"I remember the reaction from the crowd and all of the backstage drama, people talking and saying they should have won,'' Wilson said. "I know they've had these two amazing years. I think with pairs and dance teams, there's either a magic or there's not, and I think these two definitely have magic.''

Not long after Denney and Barrett arrived in Toronto, Wilson showed them some video of Canadian world champions Barbara Underhill and Paul Martini and told the young Americans Denney and Barrett that Underhill and Martini were not romantically linked. Yet, one might have thought that by the way they performed on the ice.

"I wanted them to get a sense of where I was heading with them,'' Wilson said.

Denney and Barrett are not an off-the-ice couple, by the way. Barrett's girlfriend is Amanda Evora, a fellow Olympic pairs skater who trains at the same rink with Mark Ladwig.

Denney and Barrett have been working with Wilson for three hours a day on private sessions at a rink in Toronto called The Sports Village.

Prior to their arrival in Toronto, Wilson had started putting together the couple's long program first. Wilson chose "Rhapsody in Blue'' in part because of its romantic quality but also because he can showcase the couple's "sense of humor and charm.''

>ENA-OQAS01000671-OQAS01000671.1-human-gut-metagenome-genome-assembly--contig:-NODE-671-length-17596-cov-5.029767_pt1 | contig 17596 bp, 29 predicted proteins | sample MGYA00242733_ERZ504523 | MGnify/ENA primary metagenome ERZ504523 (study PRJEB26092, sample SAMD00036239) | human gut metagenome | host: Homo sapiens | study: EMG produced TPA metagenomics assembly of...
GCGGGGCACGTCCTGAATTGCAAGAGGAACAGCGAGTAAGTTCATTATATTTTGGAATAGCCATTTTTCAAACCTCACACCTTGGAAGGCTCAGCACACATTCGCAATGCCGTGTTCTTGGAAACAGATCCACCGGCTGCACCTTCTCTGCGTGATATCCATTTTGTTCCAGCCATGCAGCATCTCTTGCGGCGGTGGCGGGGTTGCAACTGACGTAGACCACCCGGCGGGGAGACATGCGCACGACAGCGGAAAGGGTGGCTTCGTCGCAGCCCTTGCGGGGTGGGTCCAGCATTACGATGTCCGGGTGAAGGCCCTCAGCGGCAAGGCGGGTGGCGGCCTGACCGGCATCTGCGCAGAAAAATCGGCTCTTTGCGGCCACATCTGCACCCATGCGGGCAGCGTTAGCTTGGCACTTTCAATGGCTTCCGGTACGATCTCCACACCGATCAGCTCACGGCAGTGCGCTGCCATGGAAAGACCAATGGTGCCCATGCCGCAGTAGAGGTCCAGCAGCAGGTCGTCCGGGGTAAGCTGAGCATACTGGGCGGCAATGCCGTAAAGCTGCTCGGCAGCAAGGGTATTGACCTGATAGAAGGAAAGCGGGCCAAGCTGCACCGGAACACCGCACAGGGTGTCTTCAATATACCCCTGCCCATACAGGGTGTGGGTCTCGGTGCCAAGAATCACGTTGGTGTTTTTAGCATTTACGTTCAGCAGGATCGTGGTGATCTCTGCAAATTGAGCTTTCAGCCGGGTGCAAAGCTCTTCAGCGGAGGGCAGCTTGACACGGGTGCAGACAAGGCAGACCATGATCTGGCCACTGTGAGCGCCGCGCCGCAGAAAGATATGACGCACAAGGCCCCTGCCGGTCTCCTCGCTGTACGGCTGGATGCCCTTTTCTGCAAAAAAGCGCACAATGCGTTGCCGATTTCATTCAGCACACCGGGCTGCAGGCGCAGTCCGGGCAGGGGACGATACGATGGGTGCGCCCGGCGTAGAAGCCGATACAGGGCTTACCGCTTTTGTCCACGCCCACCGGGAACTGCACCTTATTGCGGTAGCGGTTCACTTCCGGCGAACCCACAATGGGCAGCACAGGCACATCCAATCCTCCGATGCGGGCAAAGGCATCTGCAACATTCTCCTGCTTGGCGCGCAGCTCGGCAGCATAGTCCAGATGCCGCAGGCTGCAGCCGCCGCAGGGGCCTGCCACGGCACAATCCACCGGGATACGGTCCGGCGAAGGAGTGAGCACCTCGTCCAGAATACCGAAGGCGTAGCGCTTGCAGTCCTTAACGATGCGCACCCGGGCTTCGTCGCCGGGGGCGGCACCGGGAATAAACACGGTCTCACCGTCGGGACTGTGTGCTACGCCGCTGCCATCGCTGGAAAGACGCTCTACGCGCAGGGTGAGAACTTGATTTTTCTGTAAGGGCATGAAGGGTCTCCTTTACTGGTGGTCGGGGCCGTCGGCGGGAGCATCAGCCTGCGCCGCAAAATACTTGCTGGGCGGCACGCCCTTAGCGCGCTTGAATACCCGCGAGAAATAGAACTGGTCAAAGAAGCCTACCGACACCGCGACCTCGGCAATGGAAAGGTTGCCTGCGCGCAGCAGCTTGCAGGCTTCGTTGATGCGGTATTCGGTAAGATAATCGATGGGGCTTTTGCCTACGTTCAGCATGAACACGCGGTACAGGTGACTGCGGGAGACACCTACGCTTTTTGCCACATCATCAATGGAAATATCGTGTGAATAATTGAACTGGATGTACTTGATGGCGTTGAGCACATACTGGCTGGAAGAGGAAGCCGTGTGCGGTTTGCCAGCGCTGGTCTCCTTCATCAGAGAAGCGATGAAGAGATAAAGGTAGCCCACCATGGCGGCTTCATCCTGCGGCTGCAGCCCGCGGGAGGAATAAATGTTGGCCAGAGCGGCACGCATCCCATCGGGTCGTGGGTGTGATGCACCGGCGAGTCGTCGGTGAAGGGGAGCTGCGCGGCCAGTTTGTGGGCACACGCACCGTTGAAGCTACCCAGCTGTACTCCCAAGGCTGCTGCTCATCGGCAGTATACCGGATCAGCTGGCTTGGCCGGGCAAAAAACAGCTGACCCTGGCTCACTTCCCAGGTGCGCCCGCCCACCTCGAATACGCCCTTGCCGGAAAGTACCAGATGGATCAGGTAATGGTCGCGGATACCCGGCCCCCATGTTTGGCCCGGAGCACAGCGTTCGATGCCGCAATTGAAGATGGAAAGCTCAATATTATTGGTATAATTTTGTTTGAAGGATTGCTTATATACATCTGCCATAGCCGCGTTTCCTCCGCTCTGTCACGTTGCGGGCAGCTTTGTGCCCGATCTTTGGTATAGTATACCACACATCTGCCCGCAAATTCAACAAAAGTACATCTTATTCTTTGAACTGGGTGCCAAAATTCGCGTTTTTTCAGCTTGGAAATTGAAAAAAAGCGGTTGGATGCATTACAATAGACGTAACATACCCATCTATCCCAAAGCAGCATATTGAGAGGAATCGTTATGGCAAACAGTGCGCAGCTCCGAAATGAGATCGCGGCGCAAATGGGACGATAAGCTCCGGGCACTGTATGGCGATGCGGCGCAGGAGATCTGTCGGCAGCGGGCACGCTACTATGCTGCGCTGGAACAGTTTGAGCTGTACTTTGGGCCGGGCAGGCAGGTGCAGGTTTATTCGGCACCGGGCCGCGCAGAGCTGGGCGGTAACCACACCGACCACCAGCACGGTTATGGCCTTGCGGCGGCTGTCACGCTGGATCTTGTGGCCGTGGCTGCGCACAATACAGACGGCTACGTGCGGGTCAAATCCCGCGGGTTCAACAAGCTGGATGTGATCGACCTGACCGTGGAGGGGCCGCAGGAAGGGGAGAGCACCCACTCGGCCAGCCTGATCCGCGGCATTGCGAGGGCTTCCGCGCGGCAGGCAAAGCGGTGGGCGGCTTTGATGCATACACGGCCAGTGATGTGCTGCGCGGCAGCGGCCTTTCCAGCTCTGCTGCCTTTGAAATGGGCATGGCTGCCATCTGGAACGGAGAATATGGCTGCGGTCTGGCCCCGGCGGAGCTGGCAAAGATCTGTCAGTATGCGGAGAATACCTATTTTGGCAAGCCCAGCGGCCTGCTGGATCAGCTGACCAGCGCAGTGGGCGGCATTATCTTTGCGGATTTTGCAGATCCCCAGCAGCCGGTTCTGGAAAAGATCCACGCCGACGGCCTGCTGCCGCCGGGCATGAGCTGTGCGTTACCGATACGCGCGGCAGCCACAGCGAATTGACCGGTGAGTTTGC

The short program proved to be more challenging, Wilson said.

"The short program is really, really important because it needs to make a statement and it needs to put them up a notch, to create a good setup for the long,'' Wilson said.

After listening to virtually every kind of music he could think of, a friend of Wilson's who edits music gave him the winner.

"This music a tentative feeling, almost an innocence to it, but it also has big sweeping crescendos and there is a hint of drama when their footwork comes in,'' Wilson said. "My music guy saved the day.''

Denney and Barrett, who are in Toronto until Saturday with Wilson, are thrilled so far.

"I think it's great to get a new set of eyes looking at our skating,'' Barrett said. "We have learned so much already and are gelling with him personally. He's really going out of his way to make these two programs our programs.''

Denney added that she already has noticed a difference in the couple's skating.

"He's a fun choreographer to work with,'' Denney said. "And I really feel like he's bringing out the best with me and Jeremy.''

Soon, they will make the migration south to their training rink in Ellington, Fla., and Wilson plans to make a few "touch-up'' visits there during the season.

And Peterson, who coaches Denney and Barrett (as well as Evora and Ladwig) along with Lyndon Johnston, also noted that Judy Blumberg will work with both teams as well. Blumberg, a two-time U.S. ice dancing Olympian and TV commentator, will work with Evora and Ladwig on footwork and will focus on stroking exercises with Denney and Barrett.

"We accomplished a really big goal this past season,'' Denney said. "Now we are setting new goals.''